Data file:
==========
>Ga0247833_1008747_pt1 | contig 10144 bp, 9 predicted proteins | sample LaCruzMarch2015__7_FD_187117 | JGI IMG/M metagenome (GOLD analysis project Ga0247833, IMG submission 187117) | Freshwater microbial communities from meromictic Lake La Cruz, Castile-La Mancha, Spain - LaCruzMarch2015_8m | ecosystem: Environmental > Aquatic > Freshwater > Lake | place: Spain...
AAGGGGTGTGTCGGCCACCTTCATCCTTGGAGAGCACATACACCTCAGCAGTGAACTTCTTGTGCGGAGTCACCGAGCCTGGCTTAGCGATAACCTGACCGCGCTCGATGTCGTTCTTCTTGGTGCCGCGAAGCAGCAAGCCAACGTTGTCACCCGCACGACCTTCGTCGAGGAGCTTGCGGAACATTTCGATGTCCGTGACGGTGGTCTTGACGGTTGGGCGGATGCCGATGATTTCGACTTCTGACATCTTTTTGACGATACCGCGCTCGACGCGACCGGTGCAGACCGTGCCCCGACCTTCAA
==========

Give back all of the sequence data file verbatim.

>Ga0247833_1008747_pt1 | contig 10144 bp, 9 predicted proteins | sample LaCruzMarch2015__7_FD_187117 | JGI IMG/M metagenome (GOLD analysis project Ga0247833, IMG submission 187117) | Freshwater microbial communities from meromictic Lake La Cruz, Castile-La Mancha, Spain - LaCruzMarch2015_8m | ecosystem: Environmental > Aquatic > Freshwater > Lake | place: Spain...
AAGGGGTGTGTCGGCCACCTTCATCCTTGGAGAGCACATACACCTCAGCAGTGAACTTCTTGTGCGGAGTCACCGAGCCTGGCTTAGCGATAACCTGACCGCGCTCGATGTCGTTCTTCTTGGTGCCGCGAAGCAGCAAGCCAACGTTGTCACCCGCACGACCTTCGTCGAGGAGCTTGCGGAACATTTCGATGTCCGTGACGGTGGTCTTGACGGTTGGGCGGATGCCGATGATTTCGACTTCTGACATCTTTTTGACGATACCGCGCTCGACGCGACCGGTGCAGACCGTGCCCCGACCTTCAA